Also, take a look at your childhood and see how your parents expressed their love to you, or didn’t express their love to you. What did they do that you always remember fondly and what would you have liked them to do more of?
Spend more time with you?
Give you a hug, give more words of praise?
Take a moment to write them down and think about this carefully. Even stop right now and ask yourself what is your love language and what would your partner’s be?
So let's go back to this elderly couple:
When I talked to the husband and asked him “Why don’t you feel loved when she right now says she does care for you?”
He said, “Well she never says it, it would be nice to hear it. I can’t remember the last time she said that she loved me.
She retaliated with, “Really, you need that? I thought you’d be too macho for that kind of stuff”. With further exploration, she also admitted that the word love was not something she had grown up with and it felt uncomfortable for her to say.
She further added that she felt he never loved her. He was surprised and said “I can’t believe you are saying that, I say ’I love you’ all the time!!! I say it at least three or four times a day!” Which she didn’t dispute. He, by the way was expressing the love language that he would to have received himself.
He didn’t realize that he needed to speak a different language with her. He needed to speak her language of love (which was to receive gifts) and not his (which was words of affirmation); which is a very common mistake that couples make.
Often, we use the love language that we would want for ourselves, as the primary form of communicating with others. It’s like speaking French to a person who only can understand Mandarin...you’re just not going to get very far even though you may know what you are saying, however they won’t.
I then explained Dr. Chapman’s Five Love Languages and she identified that she liked to receive gifts. She said that this was one of the things that made her fall in love with her husband of 40 years. So he learned that he needed to do more things like that for her again.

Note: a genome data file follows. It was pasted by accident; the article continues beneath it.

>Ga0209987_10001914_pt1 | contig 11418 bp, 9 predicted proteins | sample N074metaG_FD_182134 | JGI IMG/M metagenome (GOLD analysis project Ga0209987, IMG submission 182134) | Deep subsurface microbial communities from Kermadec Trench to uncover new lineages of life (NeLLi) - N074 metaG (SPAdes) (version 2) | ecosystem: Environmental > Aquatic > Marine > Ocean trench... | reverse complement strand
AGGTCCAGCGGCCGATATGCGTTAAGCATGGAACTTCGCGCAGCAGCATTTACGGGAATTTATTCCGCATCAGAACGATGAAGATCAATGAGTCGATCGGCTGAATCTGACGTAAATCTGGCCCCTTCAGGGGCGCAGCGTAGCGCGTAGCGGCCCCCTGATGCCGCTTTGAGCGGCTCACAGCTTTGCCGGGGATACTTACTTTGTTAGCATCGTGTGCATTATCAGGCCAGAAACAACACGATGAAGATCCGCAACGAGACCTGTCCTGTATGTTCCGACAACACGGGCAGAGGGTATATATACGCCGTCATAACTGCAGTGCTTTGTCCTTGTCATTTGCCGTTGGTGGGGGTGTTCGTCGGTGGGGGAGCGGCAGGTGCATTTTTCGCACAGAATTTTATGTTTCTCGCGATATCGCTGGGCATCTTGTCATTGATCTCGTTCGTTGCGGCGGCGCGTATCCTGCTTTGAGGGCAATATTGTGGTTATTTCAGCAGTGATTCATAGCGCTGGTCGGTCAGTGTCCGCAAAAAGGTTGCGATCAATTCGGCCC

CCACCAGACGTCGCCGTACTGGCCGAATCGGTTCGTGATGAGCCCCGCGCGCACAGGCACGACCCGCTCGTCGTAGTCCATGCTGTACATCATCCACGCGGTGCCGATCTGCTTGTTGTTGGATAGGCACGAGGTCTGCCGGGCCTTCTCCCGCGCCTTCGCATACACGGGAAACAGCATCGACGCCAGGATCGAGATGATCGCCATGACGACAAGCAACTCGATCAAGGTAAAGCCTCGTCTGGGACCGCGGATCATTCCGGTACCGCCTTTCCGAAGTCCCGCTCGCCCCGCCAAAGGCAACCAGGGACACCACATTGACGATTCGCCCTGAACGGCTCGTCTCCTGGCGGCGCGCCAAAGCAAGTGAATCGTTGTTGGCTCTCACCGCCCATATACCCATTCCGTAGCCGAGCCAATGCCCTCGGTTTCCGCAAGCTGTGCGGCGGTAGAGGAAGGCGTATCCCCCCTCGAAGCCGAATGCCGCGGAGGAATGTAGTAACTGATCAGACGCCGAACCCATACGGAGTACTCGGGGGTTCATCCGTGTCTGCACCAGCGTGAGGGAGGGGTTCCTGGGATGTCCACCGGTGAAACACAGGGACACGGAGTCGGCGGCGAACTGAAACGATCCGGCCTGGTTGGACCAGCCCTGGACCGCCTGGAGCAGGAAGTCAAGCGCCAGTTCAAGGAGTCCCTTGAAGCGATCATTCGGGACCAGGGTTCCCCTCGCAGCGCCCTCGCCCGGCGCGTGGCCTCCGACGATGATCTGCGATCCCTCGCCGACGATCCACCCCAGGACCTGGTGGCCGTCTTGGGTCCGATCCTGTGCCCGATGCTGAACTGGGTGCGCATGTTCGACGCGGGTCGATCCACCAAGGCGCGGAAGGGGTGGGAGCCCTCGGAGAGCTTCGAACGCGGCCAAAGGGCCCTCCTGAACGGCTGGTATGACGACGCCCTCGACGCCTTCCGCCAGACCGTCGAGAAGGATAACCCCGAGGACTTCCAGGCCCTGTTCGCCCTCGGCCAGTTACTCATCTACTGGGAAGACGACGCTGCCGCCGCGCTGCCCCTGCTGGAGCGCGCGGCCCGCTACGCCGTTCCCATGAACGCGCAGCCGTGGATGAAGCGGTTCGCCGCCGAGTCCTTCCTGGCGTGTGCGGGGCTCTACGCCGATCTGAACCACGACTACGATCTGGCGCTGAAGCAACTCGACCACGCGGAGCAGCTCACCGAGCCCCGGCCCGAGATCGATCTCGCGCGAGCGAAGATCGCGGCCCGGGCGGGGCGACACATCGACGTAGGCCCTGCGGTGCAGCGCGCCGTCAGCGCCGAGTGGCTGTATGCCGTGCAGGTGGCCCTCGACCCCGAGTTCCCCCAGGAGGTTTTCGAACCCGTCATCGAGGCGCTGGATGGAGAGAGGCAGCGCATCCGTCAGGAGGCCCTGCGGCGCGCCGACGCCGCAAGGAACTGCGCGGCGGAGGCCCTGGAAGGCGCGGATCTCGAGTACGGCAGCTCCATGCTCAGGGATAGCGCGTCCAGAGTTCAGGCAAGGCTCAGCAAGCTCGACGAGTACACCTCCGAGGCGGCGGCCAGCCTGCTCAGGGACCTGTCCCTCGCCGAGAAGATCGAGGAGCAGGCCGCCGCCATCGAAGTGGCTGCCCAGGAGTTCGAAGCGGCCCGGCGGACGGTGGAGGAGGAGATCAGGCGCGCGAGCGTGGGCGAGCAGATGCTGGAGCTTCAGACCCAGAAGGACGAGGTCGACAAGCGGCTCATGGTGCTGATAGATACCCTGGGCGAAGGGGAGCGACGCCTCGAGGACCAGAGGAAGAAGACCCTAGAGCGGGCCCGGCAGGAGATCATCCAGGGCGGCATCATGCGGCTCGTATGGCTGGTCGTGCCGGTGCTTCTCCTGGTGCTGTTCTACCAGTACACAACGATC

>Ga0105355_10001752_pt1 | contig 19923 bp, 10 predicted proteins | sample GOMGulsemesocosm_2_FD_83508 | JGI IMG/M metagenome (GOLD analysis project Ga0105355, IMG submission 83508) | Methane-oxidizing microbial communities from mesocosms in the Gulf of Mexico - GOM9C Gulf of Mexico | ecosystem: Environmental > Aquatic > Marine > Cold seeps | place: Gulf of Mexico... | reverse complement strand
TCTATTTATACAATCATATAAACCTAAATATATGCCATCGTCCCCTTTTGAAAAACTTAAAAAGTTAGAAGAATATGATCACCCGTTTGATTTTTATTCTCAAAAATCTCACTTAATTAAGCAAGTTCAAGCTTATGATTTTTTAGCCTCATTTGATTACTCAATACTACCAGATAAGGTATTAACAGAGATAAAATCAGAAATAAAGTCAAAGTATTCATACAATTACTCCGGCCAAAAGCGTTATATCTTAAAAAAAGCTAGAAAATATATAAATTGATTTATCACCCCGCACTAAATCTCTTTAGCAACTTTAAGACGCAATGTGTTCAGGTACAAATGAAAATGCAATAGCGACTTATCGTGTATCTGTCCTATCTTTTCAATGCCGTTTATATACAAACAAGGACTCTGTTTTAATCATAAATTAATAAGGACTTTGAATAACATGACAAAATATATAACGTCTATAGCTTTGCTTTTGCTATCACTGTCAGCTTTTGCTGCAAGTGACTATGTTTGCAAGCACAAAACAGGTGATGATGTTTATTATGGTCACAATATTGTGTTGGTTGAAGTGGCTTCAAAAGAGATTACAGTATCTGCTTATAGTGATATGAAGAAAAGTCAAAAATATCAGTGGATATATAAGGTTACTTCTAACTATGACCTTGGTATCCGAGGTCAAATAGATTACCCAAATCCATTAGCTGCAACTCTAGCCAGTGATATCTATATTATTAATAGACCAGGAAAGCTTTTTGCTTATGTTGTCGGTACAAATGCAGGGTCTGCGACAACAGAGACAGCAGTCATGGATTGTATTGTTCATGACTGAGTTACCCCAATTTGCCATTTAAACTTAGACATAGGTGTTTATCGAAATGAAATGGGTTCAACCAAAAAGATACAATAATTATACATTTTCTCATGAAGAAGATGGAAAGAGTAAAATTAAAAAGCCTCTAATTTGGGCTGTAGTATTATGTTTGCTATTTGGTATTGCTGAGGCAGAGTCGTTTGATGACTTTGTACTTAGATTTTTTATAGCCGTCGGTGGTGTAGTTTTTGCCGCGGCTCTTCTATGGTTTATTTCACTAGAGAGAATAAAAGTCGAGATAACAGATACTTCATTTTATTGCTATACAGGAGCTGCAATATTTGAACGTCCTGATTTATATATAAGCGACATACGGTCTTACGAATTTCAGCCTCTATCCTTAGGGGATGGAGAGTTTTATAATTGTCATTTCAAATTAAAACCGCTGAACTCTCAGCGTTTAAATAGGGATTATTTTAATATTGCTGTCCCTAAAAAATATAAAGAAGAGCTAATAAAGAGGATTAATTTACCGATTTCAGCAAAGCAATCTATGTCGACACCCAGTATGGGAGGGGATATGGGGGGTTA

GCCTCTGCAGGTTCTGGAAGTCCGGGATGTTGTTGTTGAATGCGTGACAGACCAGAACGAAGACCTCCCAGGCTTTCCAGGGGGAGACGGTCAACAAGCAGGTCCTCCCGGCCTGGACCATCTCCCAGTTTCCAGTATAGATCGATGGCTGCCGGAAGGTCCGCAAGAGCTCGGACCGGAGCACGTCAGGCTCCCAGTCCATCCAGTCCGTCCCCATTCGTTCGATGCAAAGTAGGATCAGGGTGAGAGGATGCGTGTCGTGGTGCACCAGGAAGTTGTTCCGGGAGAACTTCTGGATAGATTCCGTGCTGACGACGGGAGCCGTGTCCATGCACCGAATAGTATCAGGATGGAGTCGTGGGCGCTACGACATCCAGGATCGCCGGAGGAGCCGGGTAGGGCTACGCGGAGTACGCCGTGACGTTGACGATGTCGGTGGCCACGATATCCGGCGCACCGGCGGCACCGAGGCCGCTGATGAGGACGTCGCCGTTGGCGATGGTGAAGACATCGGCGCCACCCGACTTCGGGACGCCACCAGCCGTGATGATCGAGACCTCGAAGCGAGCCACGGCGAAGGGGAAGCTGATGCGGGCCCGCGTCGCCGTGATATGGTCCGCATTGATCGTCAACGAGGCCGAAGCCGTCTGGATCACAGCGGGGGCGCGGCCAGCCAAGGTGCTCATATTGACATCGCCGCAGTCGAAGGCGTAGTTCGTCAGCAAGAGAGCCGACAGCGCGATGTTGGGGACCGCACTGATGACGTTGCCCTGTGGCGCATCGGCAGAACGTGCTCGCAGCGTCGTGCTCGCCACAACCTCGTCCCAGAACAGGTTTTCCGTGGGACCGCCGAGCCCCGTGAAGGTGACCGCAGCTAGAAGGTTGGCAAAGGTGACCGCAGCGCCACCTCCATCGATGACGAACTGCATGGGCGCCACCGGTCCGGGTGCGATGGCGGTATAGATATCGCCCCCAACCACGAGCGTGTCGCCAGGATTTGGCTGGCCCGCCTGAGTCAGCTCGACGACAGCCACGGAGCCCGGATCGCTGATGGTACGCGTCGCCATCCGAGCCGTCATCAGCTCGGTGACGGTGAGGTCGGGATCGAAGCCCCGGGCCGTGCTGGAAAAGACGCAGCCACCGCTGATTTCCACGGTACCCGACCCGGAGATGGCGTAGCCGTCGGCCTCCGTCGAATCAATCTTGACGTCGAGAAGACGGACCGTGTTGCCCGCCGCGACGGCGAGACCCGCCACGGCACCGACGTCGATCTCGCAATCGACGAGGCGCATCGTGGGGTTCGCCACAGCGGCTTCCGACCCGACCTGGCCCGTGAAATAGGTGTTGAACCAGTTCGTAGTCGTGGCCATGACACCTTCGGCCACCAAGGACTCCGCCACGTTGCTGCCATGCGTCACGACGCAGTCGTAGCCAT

She admitted she was a quiet individual and needed to be more expressive to him. So she practiced saying things like “You mean so much to me” or “I really care for you”. She said she needed to practice saying “I love you” because that was a bit uncomfortable for her.
So, now they know one another’s love language. They then took tangible approaches, made an action plan, to make sure that they carried out those things.The reality was that they both loved each other but neither one of them were receiving love in the way that they felt was significant for them.
That’s an important step in any learning, which is to create an actionable plan that is doable. So she said she would say “It’s great to be with you” or “I love you” in the morning and at night (anything more was a bonus).
The husband said that he would make a list of gifts and crafty ideas to surprise her with on Wed, Friday and Sat. He said he would also help her around the house more by taking out the garbage and doing the dishes so she could have the gift of quiet time which she needed to recharge herself. He admitted he’d be to intrusive with her personal space and she really was more of an introvert than he was and he needed to respect that too.
They would then report back to me in a month and so on. I’m happy to say they kept up with that practice, and the last I heard, they are still together.
The big take home point here, is that there are many languages and love has its own language. Thankfully there are only five of them. So start speaking to your loved ones in an emotional language that they can understand, otherwise your relationships will crumble. In my opinion, fostering and nurturing good quality relationships is really the purpose of our lives and the better we get at it, the more we will benefit in all areas of what we do, whether it’s at work, or the way we play.
Thank you so much for listening, Here is a Summary of the Podcast:
1. As there are languages in the world of conversation, there is an emotional language of love and connection - called Love Language.
2.Healthy relationships continue when both partners know what type of love language their partner has and how to speak their language.
3. There are 5 main Languages as outlined by Dr. Gary Chapman in his book:
T - Spending quality Time with your partner
A - Expressing words of Appreciation/Affection
S - Acts of Service
T - Touch-Appropriate and mutual physical touch
E - Expending Gifts, it doesn’t have to be expensive
4. Once you know your partner's love language, you need to make sure you act on it. Schedule it, send yourself a reminder. Create date nights, think of daily things that speak to your partner. Relationships don’t end overnight, they take time, so does nurturing and growing a relationship - it takes time, so make sure you water your garden by not neglecting what you can do.
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I'm Dr. Lalit Chawla and thank you so much for listening. Let's together make a greater more effective community and inspire people to live with Greater Harmony, Joy and Magic in their lives.
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Thank you and Have a Wonderful Weekend!
(A special thanks to the talented William Brown who edited the above transcript)